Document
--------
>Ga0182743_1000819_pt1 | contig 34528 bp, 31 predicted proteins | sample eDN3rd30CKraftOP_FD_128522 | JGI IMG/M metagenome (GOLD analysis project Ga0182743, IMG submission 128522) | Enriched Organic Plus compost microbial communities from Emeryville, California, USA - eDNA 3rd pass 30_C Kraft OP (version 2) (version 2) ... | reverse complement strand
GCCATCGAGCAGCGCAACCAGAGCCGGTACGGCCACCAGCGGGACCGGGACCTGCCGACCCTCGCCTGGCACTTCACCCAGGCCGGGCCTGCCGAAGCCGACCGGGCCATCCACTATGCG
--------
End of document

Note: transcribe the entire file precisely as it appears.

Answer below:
>Ga0182743_1000819_pt1 | contig 34528 bp, 31 predicted proteins | sample eDN3rd30CKraftOP_FD_128522 | JGI IMG/M metagenome (GOLD analysis project Ga0182743, IMG submission 128522) | Enriched Organic Plus compost microbial communities from Emeryville, California, USA - eDNA 3rd pass 30_C Kraft OP (version 2) (version 2) ... | reverse complement strand
GCCATCGAGCAGCGCAACCAGAGCCGGTACGGCCACCAGCGGGACCGGGACCTGCCGACCCTCGCCTGGCACTTCACCCAGGCCGGGCCTGCCGAAGCCGACCGGGCCATCCACTATGCG